Hey Kyler, good question. What I found interesting is you mentioned, "Sailboats," and not boats. Gnome is correct that most boats sink while moored because of some mechanical defect below the waterline, but this almost always applies to motorboats. Sailboats are a different story. The primary cause of sunken sail boats is swamping due to excessive healing in the wind, waves capping over the sides, or rolling over. You have to remember that since a sailboat uses the wind for propulsion, they are almost always out when it is windy, and that is also the only time waves form. John Vigor mentions in his book, "Everything I wish I knew about sailing," that almost all sailboats are not properly built to withstand a rollover without sinking. To do this the cabin space must be airtight, and the hatches must be closed and latched. Add to this the fact that almost all sailboat rollovers cause catastrophic damage to the rigging, which almost always renders the drive system useless, leaving the boat at the whim of all incoming waves until the boat eventually reaches the shore, or the bottom of the lake. I have been out many times on days when the waves were in excess of 6 feet, but we always close all the cabin hatches and latch any below deck access panels. Virtually every other boat I see during that time has people climbing in and out of the cabin door, which remains open the entire time they are at sea. In order for a sailboat to make use of the wind, it has to tip to whatever degree is necessary for the keel to come up on the opposite side of the sail and use its weight to counteract the force of the wind pushing on the boat. Tipping the boat far enough to take on considerable amounts of water simply becomes a matter of wind speed.
My son and I just finished a Lake Michigan crossing in our 23 foot sloop, not a journey for a beginner. We had a good weather window, and have sailed those waters for years now. The problem with many organized sailing events, like the Chicago to Mackinaw race is that they are put on a calendar, which is probably the worst way to plan a sailing trip. Basically race day comes, and the captains are told to either sail or quit, regardless of the weather. Many of them have invested the previous year in preparing for this one trip, they don't like to throw in the towel, even if they should. So each year it seems we end up with million dollar world class sailboats operated by professional crews sitting on beaches, rocky shoals or deserted islands. In some cases, some of the crew never return. None of these boats sink due to mechanical failure, virtually all of them simply tip far enough for one good wave to completely fill the cockpit and much of the cabin space with water in less than a second. Then the boat simply wallows like a half full bath tub out of control until the next few waves do it in. There are fantastic scenes in two movies illustrating this on very large sailboats, "Master and Commander," and, "White Squall." In the first, the boat was saved at the expense of one mast, and one sailor. In the second, despite the attempts of the crew, the vessel was completely lost in seconds and sank to the bottom. I'm not saying hollywood entertainment is the place to do your research, but as a sailor, I have great respect for the work put into the making of those two movies and the technical details that were included. The point to your question is simply that what sinks most sailboats is water coming over the sides, not through the hull.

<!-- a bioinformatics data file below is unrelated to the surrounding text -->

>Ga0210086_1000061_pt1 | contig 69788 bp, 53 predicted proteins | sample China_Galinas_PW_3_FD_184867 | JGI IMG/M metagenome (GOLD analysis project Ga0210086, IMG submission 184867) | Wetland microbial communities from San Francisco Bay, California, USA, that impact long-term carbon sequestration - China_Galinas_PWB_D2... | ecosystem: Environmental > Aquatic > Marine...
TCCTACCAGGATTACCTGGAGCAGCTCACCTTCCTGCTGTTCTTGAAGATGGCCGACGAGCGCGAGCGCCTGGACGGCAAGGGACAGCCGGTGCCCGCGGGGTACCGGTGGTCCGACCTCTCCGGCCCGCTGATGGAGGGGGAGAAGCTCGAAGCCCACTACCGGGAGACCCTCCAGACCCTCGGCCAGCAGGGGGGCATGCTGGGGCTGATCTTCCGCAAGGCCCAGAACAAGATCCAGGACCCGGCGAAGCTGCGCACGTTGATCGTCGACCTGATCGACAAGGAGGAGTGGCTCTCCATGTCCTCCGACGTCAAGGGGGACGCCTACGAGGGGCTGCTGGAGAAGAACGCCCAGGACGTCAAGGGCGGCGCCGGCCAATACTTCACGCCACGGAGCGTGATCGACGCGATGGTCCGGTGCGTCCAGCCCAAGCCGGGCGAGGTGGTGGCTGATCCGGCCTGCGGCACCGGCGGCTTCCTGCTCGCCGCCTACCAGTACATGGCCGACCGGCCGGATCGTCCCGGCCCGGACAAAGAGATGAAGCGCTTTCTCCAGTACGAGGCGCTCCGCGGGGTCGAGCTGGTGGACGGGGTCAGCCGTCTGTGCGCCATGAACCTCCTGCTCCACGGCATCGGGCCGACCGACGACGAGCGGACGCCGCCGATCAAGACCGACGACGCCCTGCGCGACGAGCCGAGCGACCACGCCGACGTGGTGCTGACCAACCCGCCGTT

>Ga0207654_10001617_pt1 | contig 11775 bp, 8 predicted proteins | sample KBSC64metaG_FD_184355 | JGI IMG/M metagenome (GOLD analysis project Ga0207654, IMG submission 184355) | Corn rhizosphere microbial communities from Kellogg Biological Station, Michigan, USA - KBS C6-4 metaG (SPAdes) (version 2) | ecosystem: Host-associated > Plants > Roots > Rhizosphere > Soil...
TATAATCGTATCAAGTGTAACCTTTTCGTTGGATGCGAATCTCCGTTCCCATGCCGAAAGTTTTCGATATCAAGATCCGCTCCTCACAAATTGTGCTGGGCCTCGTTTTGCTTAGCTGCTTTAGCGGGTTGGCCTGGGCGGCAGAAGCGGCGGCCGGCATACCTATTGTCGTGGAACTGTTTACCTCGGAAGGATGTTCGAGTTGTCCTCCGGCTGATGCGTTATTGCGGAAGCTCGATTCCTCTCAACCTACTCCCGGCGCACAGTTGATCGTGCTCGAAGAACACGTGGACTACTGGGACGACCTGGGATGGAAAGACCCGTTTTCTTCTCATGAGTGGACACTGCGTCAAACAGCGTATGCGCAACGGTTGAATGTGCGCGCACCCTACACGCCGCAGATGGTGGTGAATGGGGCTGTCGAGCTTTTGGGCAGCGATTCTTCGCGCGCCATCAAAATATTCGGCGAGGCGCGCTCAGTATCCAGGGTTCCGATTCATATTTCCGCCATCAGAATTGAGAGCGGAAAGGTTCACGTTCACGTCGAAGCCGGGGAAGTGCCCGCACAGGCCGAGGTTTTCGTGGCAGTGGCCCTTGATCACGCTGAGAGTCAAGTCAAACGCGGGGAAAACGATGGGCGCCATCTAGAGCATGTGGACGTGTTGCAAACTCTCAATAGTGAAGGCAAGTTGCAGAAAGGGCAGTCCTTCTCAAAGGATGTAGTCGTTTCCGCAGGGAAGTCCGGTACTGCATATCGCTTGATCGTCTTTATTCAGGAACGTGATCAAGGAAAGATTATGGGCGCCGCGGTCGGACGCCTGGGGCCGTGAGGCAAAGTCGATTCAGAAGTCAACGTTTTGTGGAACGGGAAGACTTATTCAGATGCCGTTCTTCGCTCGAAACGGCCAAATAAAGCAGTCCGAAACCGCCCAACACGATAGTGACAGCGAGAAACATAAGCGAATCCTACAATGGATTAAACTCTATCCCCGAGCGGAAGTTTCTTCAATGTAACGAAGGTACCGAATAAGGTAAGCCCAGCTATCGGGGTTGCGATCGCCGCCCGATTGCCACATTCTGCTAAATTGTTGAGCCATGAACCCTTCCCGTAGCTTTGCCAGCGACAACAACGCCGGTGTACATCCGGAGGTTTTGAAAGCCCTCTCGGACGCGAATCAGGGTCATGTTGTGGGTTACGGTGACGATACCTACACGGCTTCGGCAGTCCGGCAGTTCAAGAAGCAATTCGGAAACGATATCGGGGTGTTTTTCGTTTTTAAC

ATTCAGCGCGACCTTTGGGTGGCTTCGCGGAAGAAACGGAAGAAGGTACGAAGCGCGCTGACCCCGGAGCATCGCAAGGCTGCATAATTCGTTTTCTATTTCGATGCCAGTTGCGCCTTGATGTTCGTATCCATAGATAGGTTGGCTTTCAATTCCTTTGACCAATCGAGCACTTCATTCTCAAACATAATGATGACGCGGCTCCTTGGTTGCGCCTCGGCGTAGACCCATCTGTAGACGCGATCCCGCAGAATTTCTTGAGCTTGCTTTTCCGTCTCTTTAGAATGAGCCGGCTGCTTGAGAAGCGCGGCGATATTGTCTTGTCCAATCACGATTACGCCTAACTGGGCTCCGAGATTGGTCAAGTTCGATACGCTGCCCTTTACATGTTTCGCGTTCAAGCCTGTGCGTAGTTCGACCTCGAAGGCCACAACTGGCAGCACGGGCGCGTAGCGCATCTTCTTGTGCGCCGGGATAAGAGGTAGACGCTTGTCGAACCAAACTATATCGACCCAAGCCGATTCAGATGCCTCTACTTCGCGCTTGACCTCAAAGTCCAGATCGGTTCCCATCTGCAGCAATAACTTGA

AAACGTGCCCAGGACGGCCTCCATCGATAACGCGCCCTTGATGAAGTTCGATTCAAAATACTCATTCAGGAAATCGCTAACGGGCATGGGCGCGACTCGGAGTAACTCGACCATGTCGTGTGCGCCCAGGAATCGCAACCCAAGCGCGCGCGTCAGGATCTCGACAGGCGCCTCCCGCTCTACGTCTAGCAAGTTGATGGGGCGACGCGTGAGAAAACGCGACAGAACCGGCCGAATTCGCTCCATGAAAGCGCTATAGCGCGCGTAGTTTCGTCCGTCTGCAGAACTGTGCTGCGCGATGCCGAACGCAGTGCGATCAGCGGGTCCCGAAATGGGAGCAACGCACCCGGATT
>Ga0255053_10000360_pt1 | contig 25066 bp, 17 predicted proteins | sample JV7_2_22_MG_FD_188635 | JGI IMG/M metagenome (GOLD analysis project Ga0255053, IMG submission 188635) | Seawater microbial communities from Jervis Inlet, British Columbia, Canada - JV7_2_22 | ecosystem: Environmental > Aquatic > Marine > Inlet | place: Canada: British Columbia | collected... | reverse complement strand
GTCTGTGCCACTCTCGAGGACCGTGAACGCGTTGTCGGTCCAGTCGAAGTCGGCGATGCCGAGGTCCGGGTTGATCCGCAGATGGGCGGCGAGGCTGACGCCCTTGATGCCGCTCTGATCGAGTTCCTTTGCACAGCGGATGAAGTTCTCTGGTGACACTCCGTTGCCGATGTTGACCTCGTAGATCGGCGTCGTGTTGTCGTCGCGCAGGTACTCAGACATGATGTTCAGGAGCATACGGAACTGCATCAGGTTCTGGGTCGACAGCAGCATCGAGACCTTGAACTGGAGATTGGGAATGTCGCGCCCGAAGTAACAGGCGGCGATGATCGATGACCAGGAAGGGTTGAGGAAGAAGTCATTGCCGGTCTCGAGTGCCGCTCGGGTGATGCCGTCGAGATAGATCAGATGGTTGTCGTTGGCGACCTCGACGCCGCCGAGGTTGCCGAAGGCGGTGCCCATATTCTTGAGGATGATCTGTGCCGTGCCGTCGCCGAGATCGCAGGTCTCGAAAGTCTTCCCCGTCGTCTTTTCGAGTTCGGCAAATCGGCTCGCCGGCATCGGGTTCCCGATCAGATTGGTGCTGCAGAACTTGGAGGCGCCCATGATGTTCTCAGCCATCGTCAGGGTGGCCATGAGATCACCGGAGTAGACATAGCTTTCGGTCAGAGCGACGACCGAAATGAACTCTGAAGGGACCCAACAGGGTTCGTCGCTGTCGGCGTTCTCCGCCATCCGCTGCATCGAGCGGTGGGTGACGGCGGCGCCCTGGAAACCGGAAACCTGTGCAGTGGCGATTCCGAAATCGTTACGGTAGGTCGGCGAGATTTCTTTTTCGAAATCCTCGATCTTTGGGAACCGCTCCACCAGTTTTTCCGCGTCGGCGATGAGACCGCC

I don't know of any good sources or websites to back up any of this, but if you did a search for sunken sailboats, you would find almost all of them went down in very bad weather and high winds. The Great Lakes are loaded with old Flying Dutchmen that tried to use the winds of November to make their destinations in record time, only to end up not making them at all. There are hundreds of sailboats on the bottom of the Great Lakes, only a small handfull of them sank while in the harbor. Take care Kyler, Rudydoo